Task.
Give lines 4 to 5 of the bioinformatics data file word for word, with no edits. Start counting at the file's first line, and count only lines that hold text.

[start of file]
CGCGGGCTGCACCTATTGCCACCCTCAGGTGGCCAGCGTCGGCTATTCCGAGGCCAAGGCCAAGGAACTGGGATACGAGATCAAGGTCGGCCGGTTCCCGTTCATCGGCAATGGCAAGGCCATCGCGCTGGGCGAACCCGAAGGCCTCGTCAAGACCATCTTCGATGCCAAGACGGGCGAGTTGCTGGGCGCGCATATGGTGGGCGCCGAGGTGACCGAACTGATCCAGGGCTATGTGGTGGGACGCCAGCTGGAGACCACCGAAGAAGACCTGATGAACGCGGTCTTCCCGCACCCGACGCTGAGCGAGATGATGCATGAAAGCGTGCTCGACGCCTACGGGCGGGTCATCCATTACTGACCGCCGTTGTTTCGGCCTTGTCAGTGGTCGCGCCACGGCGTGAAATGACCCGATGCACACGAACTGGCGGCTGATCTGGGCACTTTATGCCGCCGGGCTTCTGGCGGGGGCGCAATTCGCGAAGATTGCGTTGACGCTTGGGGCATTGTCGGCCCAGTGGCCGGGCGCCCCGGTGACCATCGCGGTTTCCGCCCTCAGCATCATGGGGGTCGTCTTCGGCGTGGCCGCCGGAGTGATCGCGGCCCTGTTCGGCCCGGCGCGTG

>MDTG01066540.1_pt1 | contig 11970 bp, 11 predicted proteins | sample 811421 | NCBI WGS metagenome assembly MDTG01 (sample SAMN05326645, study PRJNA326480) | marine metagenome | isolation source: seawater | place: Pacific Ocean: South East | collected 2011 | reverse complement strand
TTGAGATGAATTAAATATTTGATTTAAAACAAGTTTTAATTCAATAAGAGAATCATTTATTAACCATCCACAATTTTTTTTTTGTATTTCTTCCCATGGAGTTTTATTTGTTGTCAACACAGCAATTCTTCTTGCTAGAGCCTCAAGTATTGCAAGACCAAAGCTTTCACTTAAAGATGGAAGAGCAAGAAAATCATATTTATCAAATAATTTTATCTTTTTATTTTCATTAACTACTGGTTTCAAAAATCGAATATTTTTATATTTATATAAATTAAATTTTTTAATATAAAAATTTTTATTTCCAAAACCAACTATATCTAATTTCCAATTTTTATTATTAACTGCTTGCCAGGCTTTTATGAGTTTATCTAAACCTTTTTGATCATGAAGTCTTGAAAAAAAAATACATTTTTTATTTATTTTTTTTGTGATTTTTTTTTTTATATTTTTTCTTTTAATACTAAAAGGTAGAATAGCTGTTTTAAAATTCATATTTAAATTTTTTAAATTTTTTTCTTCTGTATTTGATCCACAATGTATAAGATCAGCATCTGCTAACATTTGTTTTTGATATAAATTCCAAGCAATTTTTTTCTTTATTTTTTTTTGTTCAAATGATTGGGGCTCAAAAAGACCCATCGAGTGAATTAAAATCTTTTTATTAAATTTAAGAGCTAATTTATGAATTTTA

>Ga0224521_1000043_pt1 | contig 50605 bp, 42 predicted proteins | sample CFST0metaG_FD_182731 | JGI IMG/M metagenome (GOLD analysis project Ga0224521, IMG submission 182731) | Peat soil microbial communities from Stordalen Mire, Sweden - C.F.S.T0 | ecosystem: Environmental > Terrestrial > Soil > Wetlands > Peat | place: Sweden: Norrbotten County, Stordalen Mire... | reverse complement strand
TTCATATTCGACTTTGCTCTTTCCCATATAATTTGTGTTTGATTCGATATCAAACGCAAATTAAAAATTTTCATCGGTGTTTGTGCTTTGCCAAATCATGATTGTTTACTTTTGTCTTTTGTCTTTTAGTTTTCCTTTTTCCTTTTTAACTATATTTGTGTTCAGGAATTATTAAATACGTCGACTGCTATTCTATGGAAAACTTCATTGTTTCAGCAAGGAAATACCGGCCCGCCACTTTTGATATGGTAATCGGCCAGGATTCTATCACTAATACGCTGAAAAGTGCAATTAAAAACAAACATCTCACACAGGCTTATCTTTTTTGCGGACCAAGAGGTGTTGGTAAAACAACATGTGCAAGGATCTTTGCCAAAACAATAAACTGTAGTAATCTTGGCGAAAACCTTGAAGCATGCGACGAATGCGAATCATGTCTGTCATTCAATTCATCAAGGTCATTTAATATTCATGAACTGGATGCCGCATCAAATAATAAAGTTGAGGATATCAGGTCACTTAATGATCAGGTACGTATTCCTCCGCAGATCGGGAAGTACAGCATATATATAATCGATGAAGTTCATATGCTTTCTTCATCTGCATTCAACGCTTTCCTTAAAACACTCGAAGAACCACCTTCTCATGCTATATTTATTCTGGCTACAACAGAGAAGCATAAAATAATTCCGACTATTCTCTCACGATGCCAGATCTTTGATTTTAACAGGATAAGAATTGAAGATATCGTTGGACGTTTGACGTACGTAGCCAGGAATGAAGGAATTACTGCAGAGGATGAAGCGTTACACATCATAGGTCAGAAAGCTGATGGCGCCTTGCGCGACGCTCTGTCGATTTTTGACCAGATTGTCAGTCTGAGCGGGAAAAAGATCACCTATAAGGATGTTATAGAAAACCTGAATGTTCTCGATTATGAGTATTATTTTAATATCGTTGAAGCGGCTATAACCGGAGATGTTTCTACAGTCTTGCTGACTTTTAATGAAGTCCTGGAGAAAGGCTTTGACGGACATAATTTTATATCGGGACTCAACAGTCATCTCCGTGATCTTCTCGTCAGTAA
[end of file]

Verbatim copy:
>Ga0224521_1000043_pt1 | contig 50605 bp, 42 predicted proteins | sample CFST0metaG_FD_182731 | JGI IMG/M metagenome (GOLD analysis project Ga0224521, IMG submission 182731) | Peat soil microbial communities from Stordalen Mire, Sweden - C.F.S.T0 | ecosystem: Environmental > Terrestrial > Soil > Wetlands > Peat | place: Sweden: Norrbotten County, Stordalen Mire... | reverse complement strand
TTCATATTCGACTTTGCTCTTTCCCATATAATTTGTGTTTGATTCGATATCAAACGCAAATTAAAAATTTTCATCGGTGTTTGTGCTTTGCCAAATCATGATTGTTTACTTTTGTCTTTTGTCTTTTAGTTTTCCTTTTTCCTTTTTAACTATATTTGTGTTCAGGAATTATTAAATACGTCGACTGCTATTCTATGGAAAACTTCATTGTTTCAGCAAGGAAATACCGGCCCGCCACTTTTGATATGGTAATCGGCCAGGATTCTATCACTAATACGCTGAAAAGTGCAATTAAAAACAAACATCTCACACAGGCTTATCTTTTTTGCGGACCAAGAGGTGTTGGTAAAACAACATGTGCAAGGATCTTTGCCAAAACAATAAACTGTAGTAATCTTGGCGAAAACCTTGAAGCATGCGACGAATGCGAATCATGTCTGTCATTCAATTCATCAAGGTCATTTAATATTCATGAACTGGATGCCGCATCAAATAATAAAGTTGAGGATATCAGGTCACTTAATGATCAGGTACGTATTCCTCCGCAGATCGGGAAGTACAGCATATATATAATCGATGAAGTTCATATGCTTTCTTCATCTGCATTCAACGCTTTCCTTAAAACACTCGAAGAACCACCTTCTCATGCTATATTTATTCTGGCTACAACAGAGAAGCATAAAATAATTCCGACTATTCTCTCACGATGCCAGATCTTTGATTTTAACAGGATAAGAATTGAAGATATCGTTGGACGTTTGACGTACGTAGCCAGGAATGAAGGAATTACTGCAGAGGATGAAGCGTTACACATCATAGGTCAGAAAGCTGATGGCGCCTTGCGCGACGCTCTGTCGATTTTTGACCAGATTGTCAGTCTGAGCGGGAAAAAGATCACCTATAAGGATGTTATAGAAAACCTGAATGTTCTCGATTATGAGTATTATTTTAATATCGTTGAAGCGGCTATAACCGGAGATGTTTCTACAGTCTTGCTGACTTTTAATGAAGTCCTGGAGAAAGGCTTTGACGGACATAATTTTATATCGGGACTCAACAGTCATCTCCGTGATCTTCTCGTCAGTAA